A #highriskcovid Perspective
What we are experiencing in the world right now is unlike anything anyone alive today has experienced. We have not had a pandemic of this magnitude in modern history.
Two weekends ago I was celebrating St. Patrick’s Day with my friends. By then, people were becoming weary. I was advised against attending, as I am part of the #highrisk population having a respiratory disease called cystic fibrosis (CF). It is characterized by the buildup of thick sticky mucus in the lungs that attracts bacteria and causes chronic lung infections. But I’ve always had the mindset – a detriment at times – that I’m going to live my life “normally.” I don’t ever want to miss out.
But now, the normal is to isolate from others – to reduce the probability of spread to vulnerable populations. And over the last week, I’ve come to realize how grateful I am to everyone for doing so!
Being in the large crowd that day made me anxious. As more people filled the patio, I noticed myself taking shallower breathes on purpose so that I wouldn’t inhale something deep into my lungs. Maybe if it only went halfway down, the potential infection couldn’t be as devastating. Skewed logic, I know. That anxiety was a sign that I was choosing to put myself in harm’s way – rolling a high stakes dice. I decided to isolate the following day. And later that week after realizing how close contact I could have had to someone, who is now in quarantine for exposure if I had just gone to a different place, instilled more fear in me than I have had in a long time. I realized the fear and anxiety was due to the control I could have had in this situation, unlike other health circumstances that have befallen me in the past.
My fear was exacerbated by the media and social channels, however. I was terrified of the possibility of dying because that is the probable outcome for someone like me with cystic fibrosis. But with the health challenges I have faced in the past, having numerous instances of coming close to dying, how much greater should the fear be this time? The statistics for outcomes for this pandemic are pasted on every news channel. The mortality rate is known. Whereas, when my lung collapsed requiring 3 surgeries, when I developed bacterial pneumonia with necrosis, and when I was on oxygen 24/7 suffocating due to the volume of mucus in my lungs from an infection last year, I didn’t realize the magnitude of danger. It could have been equally great, but my stats on survival weren’t being repeated to me.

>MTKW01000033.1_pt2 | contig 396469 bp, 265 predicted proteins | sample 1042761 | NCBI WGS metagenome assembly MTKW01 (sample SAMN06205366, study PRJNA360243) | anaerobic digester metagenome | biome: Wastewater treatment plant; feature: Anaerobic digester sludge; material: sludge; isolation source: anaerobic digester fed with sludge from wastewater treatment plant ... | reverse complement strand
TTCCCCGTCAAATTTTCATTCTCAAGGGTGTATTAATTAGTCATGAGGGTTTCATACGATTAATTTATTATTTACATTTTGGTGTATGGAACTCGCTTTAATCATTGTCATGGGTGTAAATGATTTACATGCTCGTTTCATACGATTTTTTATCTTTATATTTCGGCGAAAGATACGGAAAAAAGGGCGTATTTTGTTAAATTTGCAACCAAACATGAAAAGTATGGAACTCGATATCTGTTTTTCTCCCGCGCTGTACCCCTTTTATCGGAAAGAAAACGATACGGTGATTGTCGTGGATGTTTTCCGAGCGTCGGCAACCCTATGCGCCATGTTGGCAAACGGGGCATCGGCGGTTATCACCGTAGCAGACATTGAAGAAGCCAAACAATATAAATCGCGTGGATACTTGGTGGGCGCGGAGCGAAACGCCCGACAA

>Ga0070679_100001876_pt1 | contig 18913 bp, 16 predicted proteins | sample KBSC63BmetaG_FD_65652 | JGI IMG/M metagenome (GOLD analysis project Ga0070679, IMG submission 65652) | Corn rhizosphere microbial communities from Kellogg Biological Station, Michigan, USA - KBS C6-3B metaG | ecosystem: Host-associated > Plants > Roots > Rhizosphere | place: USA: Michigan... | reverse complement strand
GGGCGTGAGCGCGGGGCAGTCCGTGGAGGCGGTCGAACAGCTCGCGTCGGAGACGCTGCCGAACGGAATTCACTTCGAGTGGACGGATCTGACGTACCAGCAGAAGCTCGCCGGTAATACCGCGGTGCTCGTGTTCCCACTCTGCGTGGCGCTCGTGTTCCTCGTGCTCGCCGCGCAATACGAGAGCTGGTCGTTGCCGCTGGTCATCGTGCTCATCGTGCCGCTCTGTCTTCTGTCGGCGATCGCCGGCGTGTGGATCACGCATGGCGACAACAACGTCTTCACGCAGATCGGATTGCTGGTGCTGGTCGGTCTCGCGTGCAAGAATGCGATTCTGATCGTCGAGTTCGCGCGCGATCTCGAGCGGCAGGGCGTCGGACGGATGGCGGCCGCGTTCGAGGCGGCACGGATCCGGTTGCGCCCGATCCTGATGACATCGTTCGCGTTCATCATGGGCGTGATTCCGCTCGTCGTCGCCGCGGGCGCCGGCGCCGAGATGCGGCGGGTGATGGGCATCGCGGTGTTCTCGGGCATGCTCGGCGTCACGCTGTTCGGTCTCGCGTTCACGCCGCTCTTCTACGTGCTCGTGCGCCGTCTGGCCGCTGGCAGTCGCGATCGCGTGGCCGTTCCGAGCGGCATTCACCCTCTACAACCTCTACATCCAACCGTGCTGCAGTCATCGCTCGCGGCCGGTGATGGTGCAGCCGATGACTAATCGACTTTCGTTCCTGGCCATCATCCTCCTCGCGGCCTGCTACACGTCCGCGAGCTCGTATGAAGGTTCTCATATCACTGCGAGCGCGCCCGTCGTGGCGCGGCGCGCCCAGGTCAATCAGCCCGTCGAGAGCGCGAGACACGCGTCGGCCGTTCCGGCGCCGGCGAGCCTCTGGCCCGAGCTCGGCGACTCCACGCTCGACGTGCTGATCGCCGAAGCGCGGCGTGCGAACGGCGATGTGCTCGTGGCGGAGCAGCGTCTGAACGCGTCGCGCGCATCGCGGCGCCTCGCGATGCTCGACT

Last week, I had an opportunity to interview someone with cystic fibrosis who lives in London and who had contracted the virus. He was back at home from being hospitalized and was recovering. It eased my mind slightly. I rationalized, that he has severe lung disease and was using supplemental oxygen as I do occasionally. Our circumstances are comparable. If he lived through it, maybe I would as well. I’m not burying my head in sand thinking that everyone’s outcomes will be as mild as his, but it served as some hope.
Since the initial onset of the fear that I may have contracted it by being foolish two weeks ago has passed, overall, the uncertainty of this time doesn’t grip me with fear. I’ve lived my whole life in the uncertainty about what comes next. I’m good at taking it one day at a time without panicking. This is something the general population has little experience with.
Let’s remember to be realistic, know the facts, and act accordingly.
To end this on an uplifting note, there is a silver lining in the fear and hardship, not for those stricken with illness or death of a loved one, unfortunately, but for the rest of us in isolation. This devastation has given us time to focus on the most important element of our existence – the relationships with those we love. If we can’t be with them in person, their absence reminds us of their significance in our lives. Luckily, we have the technology to be able to call or facetime to keep close contact. If they are in our homes with us, it’s allowed us to step back from the busyness and chaos of our daily routines, to shift the hours instead to playing card games or reminiscing on fun memories.
We’ve slowed down. We are enjoying nature, and we are cherishing our families. I hope we all emerge from this humbled, grateful, and healthy.
By Ella Balasa, Henrico, VA